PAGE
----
What, if anything, is it that makes the human uniquely human? This, in part, is the question that G.K. Chesterton starts with in this classic exploration of human history. Responding to the evolutionary materialism of his contemporary (and antagonist) H.G. Wells, Chesterton in this work affirms human uniqueness and the unique message of the Christian faith. Writing in a time when social Darwinism was rampant, Chesterton instead argued that the idea that society has been steadily progressing from a state of primitivism and barbarity towards civilization is simply and flatly inaccurate. "Barbarism and civilization were not successive stages in the progress of the world," he affirms, with arguments drawn from the histories of both Egypt and Babylon.
As always with Chesterton, there is in this analysis something (as he said of Blake) "very plain and emphatic." He sees in Christianity a rare blending of philosophy and mythology, or reason and story, which satisfies both the mind and the heart. On both levels it rings true. As he puts it, "in answer to the historical query of why it was accepted, and is accepted, I answer for millions of others in my reply; because it fits the lock; because it is like life." Here, as so often in Chesterton, we sense a lived, awakened faith. All that he writes derives from a keen intellect guided by the heart's own knowledge. --Doug Thorpe
I've reread this book after ten years and found it just as astonishing a work as I did the first time around. Chesterton is a consummate apologist, combining a sincere reverence for his subject matter with a devastating sense of humour and a true generalist's erudition. He has a wonderful ability of taking accepted secular dogmas, turning them completely on their heads, and in the process making Catholic dogmas, rejected for their lack of congruence with modernism, look sensible and enlightened. This polemical mastery is one of the enduring qualities of The Everlasting Man. --A Customer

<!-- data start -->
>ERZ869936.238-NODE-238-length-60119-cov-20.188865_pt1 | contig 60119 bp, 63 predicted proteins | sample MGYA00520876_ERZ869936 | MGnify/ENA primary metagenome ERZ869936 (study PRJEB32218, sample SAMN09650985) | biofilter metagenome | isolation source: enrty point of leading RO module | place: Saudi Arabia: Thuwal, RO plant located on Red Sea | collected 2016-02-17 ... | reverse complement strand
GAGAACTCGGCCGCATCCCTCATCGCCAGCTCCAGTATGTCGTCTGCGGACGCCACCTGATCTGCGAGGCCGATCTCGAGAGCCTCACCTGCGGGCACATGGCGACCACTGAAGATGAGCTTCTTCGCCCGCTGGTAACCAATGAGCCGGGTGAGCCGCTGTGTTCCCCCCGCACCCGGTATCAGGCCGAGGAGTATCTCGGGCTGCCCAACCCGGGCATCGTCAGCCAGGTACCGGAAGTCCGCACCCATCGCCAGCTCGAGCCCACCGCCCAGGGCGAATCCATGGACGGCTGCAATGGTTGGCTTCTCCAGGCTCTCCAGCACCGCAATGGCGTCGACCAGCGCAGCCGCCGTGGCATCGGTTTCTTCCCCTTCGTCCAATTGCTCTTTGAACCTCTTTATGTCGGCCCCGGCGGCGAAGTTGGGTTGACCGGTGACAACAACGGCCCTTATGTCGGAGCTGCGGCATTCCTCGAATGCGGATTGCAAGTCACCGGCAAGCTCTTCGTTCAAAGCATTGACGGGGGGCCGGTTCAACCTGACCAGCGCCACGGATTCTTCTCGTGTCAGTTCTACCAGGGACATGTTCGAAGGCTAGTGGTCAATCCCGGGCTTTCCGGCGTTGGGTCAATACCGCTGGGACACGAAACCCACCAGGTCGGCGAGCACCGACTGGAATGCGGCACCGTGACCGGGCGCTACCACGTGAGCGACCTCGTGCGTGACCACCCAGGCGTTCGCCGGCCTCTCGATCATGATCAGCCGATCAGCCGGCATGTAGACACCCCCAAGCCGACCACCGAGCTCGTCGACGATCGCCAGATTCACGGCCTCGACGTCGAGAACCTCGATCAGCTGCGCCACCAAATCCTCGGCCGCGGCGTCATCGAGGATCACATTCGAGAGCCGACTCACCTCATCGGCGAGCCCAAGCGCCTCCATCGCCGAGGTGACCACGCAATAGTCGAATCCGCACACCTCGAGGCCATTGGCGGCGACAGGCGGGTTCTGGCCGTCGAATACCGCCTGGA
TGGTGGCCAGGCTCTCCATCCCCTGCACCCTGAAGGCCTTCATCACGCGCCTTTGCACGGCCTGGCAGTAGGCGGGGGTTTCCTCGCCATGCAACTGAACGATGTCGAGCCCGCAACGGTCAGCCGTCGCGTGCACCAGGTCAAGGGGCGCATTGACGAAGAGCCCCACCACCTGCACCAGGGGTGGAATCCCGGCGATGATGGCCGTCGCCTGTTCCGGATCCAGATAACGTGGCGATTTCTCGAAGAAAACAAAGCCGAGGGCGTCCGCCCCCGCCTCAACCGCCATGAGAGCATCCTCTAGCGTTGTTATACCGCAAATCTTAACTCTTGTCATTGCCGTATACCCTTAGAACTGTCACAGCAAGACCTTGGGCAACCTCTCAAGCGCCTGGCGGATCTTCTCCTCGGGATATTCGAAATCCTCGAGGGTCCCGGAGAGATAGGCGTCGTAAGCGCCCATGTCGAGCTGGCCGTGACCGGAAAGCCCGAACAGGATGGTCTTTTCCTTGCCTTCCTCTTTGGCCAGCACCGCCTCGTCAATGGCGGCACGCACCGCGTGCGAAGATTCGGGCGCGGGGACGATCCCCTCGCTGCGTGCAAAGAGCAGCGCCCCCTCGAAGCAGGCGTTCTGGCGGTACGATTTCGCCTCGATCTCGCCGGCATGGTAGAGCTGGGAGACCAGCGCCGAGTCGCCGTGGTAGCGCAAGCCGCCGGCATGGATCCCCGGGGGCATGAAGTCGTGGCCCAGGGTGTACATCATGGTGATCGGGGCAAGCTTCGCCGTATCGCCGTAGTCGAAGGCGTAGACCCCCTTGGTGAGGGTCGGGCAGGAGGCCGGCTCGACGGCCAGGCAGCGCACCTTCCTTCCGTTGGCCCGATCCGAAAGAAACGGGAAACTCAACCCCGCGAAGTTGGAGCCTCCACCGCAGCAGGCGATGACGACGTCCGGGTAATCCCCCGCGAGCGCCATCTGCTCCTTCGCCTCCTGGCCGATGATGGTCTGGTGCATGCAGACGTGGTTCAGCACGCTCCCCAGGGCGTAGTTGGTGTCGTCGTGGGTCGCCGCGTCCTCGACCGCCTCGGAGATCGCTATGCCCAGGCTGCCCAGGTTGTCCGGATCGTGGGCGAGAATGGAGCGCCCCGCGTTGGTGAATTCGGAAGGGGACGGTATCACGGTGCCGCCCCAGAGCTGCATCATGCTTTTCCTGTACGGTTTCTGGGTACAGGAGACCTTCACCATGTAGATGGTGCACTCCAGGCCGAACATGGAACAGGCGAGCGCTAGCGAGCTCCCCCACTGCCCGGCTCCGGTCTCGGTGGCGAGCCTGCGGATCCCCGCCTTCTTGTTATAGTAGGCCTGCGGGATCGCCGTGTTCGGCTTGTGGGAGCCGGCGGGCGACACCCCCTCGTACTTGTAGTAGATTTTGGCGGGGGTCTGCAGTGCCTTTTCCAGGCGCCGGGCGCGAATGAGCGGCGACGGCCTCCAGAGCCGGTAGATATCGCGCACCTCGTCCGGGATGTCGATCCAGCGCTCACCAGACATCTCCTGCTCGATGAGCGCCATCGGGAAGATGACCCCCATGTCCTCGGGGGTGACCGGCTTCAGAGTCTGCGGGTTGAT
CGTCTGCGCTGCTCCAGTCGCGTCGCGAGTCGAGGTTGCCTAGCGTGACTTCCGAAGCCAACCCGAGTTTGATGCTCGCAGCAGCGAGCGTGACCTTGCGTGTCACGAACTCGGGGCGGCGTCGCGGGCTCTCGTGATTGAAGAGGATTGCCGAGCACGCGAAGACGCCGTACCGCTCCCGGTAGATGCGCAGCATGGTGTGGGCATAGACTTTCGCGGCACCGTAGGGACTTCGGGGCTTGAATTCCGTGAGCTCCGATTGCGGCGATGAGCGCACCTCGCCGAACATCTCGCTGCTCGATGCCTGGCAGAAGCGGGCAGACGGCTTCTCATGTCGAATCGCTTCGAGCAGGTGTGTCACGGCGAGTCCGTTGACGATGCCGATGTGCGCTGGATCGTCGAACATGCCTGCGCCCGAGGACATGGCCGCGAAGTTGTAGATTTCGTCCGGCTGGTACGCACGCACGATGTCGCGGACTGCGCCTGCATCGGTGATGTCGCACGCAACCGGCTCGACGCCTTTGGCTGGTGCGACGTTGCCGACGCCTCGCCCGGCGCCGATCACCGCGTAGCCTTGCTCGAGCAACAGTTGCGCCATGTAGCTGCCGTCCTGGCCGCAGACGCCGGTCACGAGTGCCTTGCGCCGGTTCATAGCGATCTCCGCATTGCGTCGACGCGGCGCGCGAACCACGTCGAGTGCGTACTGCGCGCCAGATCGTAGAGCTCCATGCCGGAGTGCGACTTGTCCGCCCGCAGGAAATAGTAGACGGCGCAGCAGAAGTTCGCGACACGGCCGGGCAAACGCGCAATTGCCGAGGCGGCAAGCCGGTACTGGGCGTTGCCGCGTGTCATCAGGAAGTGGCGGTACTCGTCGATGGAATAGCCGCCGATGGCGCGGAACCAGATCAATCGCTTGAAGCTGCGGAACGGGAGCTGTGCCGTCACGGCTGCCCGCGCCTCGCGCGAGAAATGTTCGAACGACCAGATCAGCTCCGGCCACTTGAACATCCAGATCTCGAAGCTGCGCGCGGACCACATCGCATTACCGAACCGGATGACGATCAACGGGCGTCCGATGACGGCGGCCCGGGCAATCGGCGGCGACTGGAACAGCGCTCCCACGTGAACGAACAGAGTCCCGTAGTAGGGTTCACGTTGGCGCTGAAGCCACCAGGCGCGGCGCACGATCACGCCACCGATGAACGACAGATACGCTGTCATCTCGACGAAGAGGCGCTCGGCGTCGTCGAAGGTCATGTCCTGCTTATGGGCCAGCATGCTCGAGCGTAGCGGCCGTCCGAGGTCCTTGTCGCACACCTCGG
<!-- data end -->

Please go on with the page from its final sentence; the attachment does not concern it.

This is a book that everyone ought to read two or three times at least. It is a crime that such nonsense as Conversations With God, or better but still relatively shallow introductions to comparative religion like Religions of Man, seem to be better known. Here you will find a description of Christianity and its relation to other faiths strong and fine as aged wine. I don't know of anyone who writes with this much class in the modern world. Having ordered the book for our college library, I tried not to mark it too much, but found myself putting ink dots on paragraph after paragraph of material I wanted to quote. He rambles a bit, but I think there is more wisdom, humor, and insight in a single page of this book than in whole volumes that are better known in our days. --David Marshall
Everlasting Man had a decisive role in one of the most important conversions of the this century. C.S. Lewis described reading it in 1925 when he was still an atheist: "Then I read Chesterton's Everlasting Man and for the first time saw the whole Christian outline of history set out in a form that seemed to me to make sense . . . I already thought Chesterton the most sensible man alive;apart from his Christianity; Now, I veritably believe, I thought that Christianity itself was very sensible;apart from its Christianity." (Surprised by Joy p.223) When asked what Christian writers had helped him, Lewis remarked in 1963, six months before he died; "The contemporary book that has helped me the most is Chesterton's The Everlasting Man." (God in the Dock p.260.) --Fr. Phil Bloom (email@example.com)
--This text refers to the